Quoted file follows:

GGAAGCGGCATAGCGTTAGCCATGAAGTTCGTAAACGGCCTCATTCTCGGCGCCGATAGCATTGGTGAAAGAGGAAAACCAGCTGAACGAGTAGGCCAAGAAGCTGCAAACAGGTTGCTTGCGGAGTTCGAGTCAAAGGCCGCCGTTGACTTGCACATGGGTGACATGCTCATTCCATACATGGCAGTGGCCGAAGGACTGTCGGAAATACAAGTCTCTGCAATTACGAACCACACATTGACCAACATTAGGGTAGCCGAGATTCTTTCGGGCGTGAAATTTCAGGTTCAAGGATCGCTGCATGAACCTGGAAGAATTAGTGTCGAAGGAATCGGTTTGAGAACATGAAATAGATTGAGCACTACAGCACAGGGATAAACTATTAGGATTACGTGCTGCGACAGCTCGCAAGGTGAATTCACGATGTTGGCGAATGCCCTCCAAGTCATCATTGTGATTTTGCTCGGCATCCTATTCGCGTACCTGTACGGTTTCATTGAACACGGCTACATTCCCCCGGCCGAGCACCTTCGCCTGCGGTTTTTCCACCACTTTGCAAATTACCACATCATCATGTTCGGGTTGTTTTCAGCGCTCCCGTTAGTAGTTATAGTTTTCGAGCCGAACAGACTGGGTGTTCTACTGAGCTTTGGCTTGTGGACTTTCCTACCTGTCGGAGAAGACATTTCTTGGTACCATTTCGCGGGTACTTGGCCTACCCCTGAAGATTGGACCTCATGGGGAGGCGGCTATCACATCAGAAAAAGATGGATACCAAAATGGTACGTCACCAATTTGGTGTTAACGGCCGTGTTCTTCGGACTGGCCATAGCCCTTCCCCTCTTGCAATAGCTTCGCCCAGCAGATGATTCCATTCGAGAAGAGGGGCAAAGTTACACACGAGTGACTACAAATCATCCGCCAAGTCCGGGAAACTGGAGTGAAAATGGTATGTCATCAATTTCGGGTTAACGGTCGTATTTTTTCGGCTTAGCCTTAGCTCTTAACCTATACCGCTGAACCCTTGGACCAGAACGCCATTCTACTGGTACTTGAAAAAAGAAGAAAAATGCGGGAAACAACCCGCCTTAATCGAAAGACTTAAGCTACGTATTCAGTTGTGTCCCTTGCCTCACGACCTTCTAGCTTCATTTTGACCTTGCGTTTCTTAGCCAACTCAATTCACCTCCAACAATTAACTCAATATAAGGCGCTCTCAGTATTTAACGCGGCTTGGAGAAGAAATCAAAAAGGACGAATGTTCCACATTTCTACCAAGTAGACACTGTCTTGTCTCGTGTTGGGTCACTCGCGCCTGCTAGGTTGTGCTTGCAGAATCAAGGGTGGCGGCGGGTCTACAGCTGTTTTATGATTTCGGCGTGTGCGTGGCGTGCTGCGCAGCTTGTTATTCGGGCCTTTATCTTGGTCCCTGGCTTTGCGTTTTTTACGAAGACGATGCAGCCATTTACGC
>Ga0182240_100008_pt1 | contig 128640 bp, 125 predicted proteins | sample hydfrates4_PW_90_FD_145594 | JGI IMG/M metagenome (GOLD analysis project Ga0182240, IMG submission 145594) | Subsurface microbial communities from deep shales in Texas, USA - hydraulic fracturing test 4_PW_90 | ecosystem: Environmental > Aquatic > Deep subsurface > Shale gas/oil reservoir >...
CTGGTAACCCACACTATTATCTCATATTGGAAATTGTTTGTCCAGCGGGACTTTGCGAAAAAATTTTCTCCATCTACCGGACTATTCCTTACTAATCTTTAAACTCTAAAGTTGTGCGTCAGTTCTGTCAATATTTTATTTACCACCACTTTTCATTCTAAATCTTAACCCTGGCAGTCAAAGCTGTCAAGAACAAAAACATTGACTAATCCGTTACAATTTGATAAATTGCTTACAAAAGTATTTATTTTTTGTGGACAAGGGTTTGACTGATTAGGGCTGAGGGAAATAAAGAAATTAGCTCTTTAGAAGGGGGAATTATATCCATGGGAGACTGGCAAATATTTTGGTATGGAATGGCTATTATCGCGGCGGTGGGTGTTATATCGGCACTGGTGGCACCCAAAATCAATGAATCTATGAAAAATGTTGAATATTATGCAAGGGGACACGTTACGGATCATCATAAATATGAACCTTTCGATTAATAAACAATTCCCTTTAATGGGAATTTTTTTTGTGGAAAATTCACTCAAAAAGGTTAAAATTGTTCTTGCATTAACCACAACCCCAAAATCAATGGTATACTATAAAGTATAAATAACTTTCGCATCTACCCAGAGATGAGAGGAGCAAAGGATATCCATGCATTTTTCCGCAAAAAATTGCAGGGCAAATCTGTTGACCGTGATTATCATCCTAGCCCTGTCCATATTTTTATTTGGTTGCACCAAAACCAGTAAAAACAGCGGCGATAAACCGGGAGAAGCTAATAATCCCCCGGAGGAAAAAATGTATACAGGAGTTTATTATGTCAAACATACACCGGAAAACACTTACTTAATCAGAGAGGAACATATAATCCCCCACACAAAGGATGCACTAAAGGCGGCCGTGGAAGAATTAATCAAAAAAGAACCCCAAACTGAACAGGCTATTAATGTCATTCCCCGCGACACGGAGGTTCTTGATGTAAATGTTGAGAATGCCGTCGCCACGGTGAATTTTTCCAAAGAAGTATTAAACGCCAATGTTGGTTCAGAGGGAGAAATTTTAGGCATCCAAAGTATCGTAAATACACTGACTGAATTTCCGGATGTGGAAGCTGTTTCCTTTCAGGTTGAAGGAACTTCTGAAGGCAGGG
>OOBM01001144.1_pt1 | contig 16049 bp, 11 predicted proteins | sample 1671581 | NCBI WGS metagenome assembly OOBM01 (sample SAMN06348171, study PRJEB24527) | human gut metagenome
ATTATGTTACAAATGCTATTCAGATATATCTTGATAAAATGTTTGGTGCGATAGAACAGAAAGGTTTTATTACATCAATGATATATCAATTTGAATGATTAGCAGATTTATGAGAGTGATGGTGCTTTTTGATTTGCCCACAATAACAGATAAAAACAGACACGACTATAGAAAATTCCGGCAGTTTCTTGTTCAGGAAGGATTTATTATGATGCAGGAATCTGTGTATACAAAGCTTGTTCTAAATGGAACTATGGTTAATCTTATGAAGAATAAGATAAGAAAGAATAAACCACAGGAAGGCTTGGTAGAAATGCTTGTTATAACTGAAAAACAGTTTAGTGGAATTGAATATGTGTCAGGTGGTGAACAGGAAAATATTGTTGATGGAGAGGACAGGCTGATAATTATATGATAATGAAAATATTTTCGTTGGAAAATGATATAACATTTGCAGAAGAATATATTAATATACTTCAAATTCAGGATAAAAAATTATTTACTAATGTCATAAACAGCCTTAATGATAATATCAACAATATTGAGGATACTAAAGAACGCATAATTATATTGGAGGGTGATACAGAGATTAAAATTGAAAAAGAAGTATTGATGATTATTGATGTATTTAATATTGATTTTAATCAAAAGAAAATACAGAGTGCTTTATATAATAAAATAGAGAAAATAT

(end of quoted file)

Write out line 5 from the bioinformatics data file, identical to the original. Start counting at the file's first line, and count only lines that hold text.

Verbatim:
ATTATGTTACAAATGCTATTCAGATATATCTTGATAAAATGTTTGGTGCGATAGAACAGAAAGGTTTTATTACATCAATGATATATCAATTTGAATGATTAGCAGATTTATGAGAGTGATGGTGCTTTTTGATTTGCCCACAATAACAGATAAAAACAGACACGACTATAGAAAATTCCGGCAGTTTCTTGTTCAGGAAGGATTTATTATGATGCAGGAATCTGTGTATACAAAGCTTGTTCTAAATGGAACTATGGTTAATCTTATGAAGAATAAGATAAGAAAGAATAAACCACAGGAAGGCTTGGTAGAAATGCTTGTTATAACTGAAAAACAGTTTAGTGGAATTGAATATGTGTCAGGTGGTGAACAGGAAAATATTGTTGATGGAGAGGACAGGCTGATAATTATATGATAATGAAAATATTTTCGTTGGAAAATGATATAACATTTGCAGAAGAATATATTAATATACTTCAAATTCAGGATAAAAAATTATTTACTAATGTCATAAACAGCCTTAATGATAATATCAACAATATTGAGGATACTAAAGAACGCATAATTATATTGGAGGGTGATACAGAGATTAAAATTGAAAAAGAAGTATTGATGATTATTGATGTATTTAATATTGATTTTAATCAAAAGAAAATACAGAGTGCTTTATATAATAAAATAGAGAAAATAT